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Field of Schemes: Crony Capitalism Is Alive and Well in L.A.’s Pursuit of Pro Football.

EDITOR’S NOTE: Troy Senik,a senior fellow at the Center for Individual Freedom and a contributor at, wrote this article for City Journal. 

By Troy Senik, City Journal

California, a state whose greatest innovation in recent years has been finding creative ways to inhibit economic growth,
stepped out of character in late September: it went easy on a
developer. Seated at a table outside the Los Angeles Convention Center,
Governor Jerry Brown signed a bill expediting the resolution of legal
challenges to–and thus speeding the construction of–Farmers Field, the
stadium that, its backers hope, will usher in the National Football
League’s return to the City of Angels.

Thumbnail image for nfl stadium.jpg

This is the latest step in L.A.’s nearly two-decade-long effort to
exorcise the Ghost of Christmas Past. The yuletide in question was in
1994, when both of the region’s professional football teams–the Los
Angeles Rams and the Los Angeles Raiders–played their final games in the
Southland on Christmas Eve. By the time the next season rolled around,
the Rams had decamped to their new home in St. Louis, and the Raiders
had retraced their steps northward, departing downtown L.A. for Oakland,
the city that they left in 1982.


The plan even manages to debit taxpayers in other states. Los Angeles officials in February used
$1 million in federal community-development grant money–earmarked for
“the most vulnerable in our communities”–to move the architecture firm
working on Farmers Field from Santa Monica to a location near the site
of the future stadium. The highly questionable idea was that a new
stadium would produce enough economic benefits to qualify as a public
good, though the experiences of similarly situated cities in the past
have almost universally disproved that supposition.

When Governor Brown signed the bill speeding up the AEG project, he
said, “There are too many damn regulations, let’s be clear about that.”
He was certainly correct about the excesses of California’s regulatory
regime. But he ignored the fact that the same bureaucracy that impedes
stadium projects with stratospheric price tags also chokes off prospects
for much smaller businesses throughout the state. While enormous
corporations like AEG and Roski’s Majestic Realty can grease the
legislative skids to make their development projects viable, small and
midsize entrepreneurs enjoy no similar source of relief. Removing those
burdens for all Californians, at a time when the state’s
unemployment rate is stuck above 12 percent, would demonstrate a serious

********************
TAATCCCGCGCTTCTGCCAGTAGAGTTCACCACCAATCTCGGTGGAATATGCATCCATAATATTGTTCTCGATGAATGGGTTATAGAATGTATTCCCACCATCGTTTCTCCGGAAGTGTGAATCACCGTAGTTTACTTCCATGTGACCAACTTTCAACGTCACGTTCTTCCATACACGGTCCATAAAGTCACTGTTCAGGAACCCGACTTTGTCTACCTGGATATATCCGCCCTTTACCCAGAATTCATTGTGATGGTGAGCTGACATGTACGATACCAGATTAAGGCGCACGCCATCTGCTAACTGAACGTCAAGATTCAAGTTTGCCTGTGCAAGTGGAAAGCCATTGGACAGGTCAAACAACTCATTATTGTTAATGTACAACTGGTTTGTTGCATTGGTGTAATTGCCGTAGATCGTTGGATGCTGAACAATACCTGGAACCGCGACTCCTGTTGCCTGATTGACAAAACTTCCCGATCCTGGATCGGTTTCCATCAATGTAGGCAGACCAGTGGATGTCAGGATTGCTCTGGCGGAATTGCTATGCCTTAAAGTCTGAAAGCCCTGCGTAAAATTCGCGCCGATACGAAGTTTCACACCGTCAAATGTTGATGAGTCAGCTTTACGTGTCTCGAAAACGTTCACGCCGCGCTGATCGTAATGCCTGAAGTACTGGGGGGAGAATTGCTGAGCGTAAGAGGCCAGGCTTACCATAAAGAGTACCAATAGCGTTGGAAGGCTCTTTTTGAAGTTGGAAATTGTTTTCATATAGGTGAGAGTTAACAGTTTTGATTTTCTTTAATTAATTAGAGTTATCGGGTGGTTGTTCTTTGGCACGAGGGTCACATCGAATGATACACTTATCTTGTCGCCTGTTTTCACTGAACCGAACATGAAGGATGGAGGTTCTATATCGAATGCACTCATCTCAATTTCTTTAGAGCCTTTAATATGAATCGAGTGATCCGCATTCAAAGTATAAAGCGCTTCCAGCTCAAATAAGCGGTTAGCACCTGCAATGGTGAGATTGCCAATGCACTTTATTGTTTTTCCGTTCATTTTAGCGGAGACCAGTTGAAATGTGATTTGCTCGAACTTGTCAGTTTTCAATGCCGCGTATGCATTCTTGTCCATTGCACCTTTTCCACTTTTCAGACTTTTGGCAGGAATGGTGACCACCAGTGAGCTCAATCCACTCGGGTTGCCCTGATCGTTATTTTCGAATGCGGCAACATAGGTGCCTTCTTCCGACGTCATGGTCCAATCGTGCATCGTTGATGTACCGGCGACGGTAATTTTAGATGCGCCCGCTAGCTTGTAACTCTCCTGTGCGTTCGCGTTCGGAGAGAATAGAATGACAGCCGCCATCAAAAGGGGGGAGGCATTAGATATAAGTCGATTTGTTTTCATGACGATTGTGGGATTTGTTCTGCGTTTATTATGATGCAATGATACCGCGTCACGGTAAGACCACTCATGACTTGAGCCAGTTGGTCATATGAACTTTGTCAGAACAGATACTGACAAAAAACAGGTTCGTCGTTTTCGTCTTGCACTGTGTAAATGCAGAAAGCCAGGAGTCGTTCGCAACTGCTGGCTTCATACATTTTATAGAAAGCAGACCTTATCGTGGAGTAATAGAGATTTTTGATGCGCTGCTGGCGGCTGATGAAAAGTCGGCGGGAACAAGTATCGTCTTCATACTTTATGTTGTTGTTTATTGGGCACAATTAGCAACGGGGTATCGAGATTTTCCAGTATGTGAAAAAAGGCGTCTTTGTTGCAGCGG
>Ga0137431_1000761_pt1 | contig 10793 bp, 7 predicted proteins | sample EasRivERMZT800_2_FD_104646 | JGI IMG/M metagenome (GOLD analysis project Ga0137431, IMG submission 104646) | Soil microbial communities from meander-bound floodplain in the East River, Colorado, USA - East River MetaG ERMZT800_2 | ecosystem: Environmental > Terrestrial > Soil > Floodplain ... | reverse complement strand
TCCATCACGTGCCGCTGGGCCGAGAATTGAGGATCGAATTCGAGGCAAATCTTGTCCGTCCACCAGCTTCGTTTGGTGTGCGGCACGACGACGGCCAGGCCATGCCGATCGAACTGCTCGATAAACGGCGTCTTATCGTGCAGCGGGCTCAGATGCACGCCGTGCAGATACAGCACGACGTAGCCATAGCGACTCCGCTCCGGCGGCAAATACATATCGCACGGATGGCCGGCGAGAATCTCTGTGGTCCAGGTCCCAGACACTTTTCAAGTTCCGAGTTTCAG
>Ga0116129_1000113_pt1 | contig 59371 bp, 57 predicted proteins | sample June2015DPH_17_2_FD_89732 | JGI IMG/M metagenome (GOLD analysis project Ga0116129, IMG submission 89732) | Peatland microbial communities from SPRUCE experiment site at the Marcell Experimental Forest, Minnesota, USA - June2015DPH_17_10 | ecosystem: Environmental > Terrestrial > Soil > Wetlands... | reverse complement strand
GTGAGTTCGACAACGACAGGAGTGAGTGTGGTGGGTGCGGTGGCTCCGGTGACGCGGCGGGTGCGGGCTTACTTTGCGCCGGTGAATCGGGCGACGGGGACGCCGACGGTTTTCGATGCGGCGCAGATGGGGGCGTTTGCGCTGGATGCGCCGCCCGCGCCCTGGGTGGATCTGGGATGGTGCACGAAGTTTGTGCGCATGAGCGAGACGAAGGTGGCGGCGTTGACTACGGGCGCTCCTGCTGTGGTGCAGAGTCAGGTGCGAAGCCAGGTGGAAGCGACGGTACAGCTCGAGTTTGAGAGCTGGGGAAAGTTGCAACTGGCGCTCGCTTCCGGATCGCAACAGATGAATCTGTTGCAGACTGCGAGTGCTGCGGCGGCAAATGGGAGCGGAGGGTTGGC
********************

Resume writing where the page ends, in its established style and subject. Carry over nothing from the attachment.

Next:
commitment to jump-starting economic growth. Removing them for just a
privileged few is nothing more than crony capitalism.


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5 Responses to Field of Schemes: Crony Capitalism Is Alive and Well in L.A.’s Pursuit of Pro Football.

  1. James McCuen says:

    This is where the Federal Government needs to step up to the plate and investigate LA’s use of Federal, State,and local funds on projects such as Cirque du Soleil/CIM Group/Kodak, Midtown Crossing, and Harold and Belle’s.

  2. Wayne from Encino says:

    Perfectly stated—Add the Molly’s Hamburger/Vine St. SCAM; the Bonnie Brae Project, and the $800,000,000 RFK school for mostly poor kids and families with a huge drop out rate and a soaring deficit. Let’s not forget the ‘Belmont Learning Center” Fiasco; then the too-small LAPD jail and the HQ; Then add the Leased space for LAUSD personnel and the attempt to sell the parking garages and parking meters. Can the NFL really pull up a team and move it into this corrupt sewer? NO WAY! And that’s why the Roski Plan can’t get the team either. Too much corruption, too many hands in it, and not enough of a job base to have a SOLID season-ticket holder base to draw from.

  3. Anonymous says:

    Yes, they sre “using” positions never intended
    to be and totally dishonest. HAVE WE NO RECOURSE?

  4. Anonymous says:

    We have no recourse because the voters continue to re-elect them. These fools drive to the polls complaining about the atrocious roads and then vote for the councilmen responsible for the atrocious roads.
    We get the “leadership” we merit.

  5. Anonymous says:

    the LA Police Foundation which normally honors LAPD officers at their True Blue event is honoring the scum bag Tim Lieweke. Chief Beck is no better then the Failure of a Mayor. To add insult to injury the event is at LA Live. Could this entire dog & pony show be any more corrupt. Now Chief Beck is using his own officers for political gain too. No wonder why officers are embarrassed to call him their Chief. Let’s see which media outlets have the guts to go after this story

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